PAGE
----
Prefire data for the fall fire were collected in July and August 1987, and fall burning was conducted on 25 September 1987. Postfire data for the fall fire were collected in May and June 1988 (postfire year 1) and June and July 1989 (postfire year 2). For the spring prescribed fire, prefire data were collected in April and May 1988, and spring burning was conducted on 24 May 1988. Postfire data for the spring fire were collected in June and July 1989 (postfire year 1); data were not collected for the spring fire in postfire year 2. Each burn unit was 30 50 m in area [4,5].

Ambient temperatures during the fall burn were 15 C to 18 C, relative humidity was 41% to 48%, and windspeeds were 0 to 15 km/h. Ambient temperatures during the spring burn were 23 C to 35 C, relative humidity was 21% to 24%, and windspeeds were 0 to 17 km/h [4,5].

Fire behavior: Higher aboveground biomass and lower fuel moisture in fall-burned plots resulted in significant differences in fire behavior parameters in fall-burned plots compared to spring-burned plots [4,5]:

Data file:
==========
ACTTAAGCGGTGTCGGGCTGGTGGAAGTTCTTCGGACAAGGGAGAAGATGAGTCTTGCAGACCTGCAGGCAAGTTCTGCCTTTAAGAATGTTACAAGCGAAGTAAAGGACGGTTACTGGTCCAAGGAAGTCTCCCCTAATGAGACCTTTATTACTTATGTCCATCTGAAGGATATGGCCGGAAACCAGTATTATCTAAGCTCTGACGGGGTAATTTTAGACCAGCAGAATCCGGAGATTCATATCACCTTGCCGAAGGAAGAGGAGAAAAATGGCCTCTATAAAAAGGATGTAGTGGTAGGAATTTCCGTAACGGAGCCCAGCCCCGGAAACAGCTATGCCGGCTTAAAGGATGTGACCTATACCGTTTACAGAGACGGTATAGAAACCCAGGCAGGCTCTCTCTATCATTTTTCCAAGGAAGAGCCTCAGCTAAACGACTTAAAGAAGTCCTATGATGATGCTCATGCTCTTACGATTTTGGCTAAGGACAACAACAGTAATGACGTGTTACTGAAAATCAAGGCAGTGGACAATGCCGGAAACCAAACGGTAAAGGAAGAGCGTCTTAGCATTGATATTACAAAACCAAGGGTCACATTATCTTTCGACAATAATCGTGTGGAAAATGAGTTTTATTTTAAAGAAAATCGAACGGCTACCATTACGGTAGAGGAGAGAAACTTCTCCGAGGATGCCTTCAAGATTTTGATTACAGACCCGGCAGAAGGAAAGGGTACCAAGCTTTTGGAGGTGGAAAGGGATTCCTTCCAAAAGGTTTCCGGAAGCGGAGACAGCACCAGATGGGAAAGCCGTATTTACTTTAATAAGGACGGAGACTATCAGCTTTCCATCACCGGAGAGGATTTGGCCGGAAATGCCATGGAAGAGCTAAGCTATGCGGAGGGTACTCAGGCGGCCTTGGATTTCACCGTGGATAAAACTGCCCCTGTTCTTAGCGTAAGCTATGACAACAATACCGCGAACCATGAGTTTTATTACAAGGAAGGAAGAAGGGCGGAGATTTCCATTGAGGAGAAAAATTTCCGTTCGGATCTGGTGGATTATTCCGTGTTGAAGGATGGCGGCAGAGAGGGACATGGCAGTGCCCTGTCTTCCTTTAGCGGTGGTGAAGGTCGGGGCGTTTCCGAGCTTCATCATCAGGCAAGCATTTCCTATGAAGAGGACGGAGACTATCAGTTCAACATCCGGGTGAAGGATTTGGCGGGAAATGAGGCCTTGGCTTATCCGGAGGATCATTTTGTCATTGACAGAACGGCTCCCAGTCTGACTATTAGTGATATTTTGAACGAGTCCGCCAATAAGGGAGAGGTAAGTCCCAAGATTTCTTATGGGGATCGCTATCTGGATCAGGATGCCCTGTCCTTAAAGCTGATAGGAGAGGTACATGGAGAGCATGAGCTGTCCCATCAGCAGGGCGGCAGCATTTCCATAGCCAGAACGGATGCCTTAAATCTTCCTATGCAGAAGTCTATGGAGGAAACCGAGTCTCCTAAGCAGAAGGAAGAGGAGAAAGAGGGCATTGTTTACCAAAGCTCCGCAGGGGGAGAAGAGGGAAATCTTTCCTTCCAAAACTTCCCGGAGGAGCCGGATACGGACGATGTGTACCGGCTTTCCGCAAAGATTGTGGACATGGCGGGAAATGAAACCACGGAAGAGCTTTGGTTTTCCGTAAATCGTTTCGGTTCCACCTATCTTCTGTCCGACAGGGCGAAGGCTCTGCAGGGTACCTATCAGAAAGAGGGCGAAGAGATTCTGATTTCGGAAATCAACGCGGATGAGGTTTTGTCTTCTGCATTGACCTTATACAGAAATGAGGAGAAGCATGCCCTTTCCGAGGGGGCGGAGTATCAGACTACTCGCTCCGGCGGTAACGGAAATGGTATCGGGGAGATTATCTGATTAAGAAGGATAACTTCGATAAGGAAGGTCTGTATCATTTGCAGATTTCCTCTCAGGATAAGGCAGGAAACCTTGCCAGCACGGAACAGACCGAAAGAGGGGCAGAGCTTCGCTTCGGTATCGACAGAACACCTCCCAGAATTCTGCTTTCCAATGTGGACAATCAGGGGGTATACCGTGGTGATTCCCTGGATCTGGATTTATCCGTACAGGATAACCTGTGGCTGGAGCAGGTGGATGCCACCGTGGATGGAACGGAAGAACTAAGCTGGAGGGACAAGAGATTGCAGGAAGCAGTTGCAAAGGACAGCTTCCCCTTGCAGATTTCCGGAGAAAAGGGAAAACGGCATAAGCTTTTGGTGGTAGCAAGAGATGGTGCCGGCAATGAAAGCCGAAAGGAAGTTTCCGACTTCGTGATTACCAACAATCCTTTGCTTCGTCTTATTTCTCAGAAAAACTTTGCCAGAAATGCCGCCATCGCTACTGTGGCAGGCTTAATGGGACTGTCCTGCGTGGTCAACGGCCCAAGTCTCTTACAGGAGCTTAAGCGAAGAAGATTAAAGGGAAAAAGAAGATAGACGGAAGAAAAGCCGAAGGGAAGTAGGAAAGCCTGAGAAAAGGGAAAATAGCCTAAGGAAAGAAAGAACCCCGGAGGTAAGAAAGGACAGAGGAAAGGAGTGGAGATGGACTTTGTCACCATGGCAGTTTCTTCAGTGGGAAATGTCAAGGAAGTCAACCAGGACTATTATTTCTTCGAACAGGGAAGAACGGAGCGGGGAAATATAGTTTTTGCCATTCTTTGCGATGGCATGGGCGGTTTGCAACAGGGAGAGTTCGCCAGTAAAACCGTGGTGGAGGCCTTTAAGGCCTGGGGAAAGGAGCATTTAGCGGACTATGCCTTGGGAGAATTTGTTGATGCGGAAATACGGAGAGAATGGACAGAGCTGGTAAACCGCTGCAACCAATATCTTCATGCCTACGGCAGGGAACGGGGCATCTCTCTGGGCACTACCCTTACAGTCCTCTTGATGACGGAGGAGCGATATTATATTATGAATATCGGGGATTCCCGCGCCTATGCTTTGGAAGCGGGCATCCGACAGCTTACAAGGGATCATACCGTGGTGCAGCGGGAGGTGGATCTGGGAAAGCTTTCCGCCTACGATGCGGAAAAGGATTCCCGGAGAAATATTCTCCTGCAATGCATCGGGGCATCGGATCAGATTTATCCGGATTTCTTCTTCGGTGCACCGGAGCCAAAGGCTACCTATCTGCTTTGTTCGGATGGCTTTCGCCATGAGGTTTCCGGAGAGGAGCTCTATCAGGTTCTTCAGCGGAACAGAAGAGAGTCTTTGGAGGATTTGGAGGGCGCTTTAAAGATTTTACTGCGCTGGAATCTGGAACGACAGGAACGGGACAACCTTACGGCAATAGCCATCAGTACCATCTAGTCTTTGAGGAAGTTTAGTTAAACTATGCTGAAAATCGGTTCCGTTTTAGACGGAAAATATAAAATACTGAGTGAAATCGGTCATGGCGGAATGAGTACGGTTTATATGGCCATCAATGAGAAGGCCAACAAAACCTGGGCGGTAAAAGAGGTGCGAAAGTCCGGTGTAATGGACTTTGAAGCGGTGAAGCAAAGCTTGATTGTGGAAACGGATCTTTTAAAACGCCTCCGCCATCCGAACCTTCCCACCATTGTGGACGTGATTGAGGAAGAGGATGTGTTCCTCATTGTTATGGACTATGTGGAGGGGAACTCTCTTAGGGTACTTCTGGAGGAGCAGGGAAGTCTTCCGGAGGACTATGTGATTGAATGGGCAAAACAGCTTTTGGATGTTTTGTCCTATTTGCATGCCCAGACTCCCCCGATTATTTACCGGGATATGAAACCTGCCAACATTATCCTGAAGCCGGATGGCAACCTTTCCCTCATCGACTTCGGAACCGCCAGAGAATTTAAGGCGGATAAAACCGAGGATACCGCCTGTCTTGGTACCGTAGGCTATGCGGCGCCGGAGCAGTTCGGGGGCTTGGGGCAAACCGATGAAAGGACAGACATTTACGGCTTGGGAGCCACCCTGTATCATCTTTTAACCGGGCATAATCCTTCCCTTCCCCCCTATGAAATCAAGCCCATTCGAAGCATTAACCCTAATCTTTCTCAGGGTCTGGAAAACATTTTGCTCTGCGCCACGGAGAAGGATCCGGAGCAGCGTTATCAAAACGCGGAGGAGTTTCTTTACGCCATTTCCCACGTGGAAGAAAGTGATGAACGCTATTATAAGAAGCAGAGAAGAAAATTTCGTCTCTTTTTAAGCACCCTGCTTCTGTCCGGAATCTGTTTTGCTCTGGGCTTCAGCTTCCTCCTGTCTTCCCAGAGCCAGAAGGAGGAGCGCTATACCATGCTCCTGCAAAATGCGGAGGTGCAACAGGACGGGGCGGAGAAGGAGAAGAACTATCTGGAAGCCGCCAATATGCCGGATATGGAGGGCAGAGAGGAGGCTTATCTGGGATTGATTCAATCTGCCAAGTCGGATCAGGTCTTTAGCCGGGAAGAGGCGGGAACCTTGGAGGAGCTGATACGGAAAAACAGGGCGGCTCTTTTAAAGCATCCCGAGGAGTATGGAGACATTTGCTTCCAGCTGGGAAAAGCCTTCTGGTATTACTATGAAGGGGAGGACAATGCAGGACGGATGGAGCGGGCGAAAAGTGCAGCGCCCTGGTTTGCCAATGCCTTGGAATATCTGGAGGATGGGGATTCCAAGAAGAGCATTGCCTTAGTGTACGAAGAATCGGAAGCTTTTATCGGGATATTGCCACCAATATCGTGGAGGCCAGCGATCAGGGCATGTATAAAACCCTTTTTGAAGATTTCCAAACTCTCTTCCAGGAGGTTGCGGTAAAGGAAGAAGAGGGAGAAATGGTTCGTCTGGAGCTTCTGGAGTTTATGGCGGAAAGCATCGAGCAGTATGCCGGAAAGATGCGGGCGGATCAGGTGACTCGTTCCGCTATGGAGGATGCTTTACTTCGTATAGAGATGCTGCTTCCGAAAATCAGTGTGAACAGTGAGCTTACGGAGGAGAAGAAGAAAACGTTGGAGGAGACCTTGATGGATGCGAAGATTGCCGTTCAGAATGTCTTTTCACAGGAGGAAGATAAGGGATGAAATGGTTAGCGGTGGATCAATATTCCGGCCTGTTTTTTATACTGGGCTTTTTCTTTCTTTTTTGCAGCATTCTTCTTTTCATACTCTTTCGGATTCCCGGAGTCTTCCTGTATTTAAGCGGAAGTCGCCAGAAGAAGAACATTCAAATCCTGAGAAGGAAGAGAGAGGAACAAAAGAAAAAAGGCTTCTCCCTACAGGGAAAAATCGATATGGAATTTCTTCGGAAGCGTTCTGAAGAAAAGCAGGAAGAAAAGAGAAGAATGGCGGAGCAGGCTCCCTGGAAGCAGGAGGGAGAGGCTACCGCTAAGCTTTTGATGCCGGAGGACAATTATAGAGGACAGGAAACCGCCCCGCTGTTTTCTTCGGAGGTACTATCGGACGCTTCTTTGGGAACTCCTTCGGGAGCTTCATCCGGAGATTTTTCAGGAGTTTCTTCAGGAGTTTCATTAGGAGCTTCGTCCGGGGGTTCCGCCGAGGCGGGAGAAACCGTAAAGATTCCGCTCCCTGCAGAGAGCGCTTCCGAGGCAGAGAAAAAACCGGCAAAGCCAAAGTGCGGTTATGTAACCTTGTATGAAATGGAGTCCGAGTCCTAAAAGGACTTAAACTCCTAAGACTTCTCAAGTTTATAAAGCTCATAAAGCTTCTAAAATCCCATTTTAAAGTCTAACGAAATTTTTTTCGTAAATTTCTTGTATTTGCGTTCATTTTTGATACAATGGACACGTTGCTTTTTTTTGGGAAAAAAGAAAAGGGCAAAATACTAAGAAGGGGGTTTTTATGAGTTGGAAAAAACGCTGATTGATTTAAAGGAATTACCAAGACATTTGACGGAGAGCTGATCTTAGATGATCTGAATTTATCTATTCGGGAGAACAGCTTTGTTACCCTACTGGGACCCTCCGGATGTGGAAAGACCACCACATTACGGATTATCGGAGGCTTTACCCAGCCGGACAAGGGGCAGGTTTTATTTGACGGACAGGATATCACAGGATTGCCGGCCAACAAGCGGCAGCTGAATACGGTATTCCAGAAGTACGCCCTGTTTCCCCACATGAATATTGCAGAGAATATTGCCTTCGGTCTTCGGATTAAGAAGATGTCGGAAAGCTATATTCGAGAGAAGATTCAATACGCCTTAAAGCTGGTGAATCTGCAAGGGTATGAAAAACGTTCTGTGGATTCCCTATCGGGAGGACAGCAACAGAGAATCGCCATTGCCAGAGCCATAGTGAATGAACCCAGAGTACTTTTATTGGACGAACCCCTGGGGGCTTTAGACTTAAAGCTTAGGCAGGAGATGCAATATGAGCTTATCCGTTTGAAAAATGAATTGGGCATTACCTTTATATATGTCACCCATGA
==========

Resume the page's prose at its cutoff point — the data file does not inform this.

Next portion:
Fire behavior on fall and spring burn plots. Data are means [4,5].
Variable Treatment
Fall Spring
Flame length (m)* 4.14 1.74
Fireline intensity (kW/m)* 6,441 883
Flame height (m)* 2.17 1.12
Flame depth (m)* 10.35 2.56
Rate of spread (m/s) 1.57 0.23
Total energy release (kJ/m)* 18,119 9,267
Residence time (s) 6.92 11.66
* Significant difference in fire behavior between treatments (P<0.05).

Fuel consumption and residual fuel loads: Fuel consumption was significantly greater on fall- than on spring-burned plots for 10-hour and 100-hour fuels as a result of greater fuel loads and lower fuel moisture. Total postfire biomass of residual fuels was not significantly different between treatments [4,5]: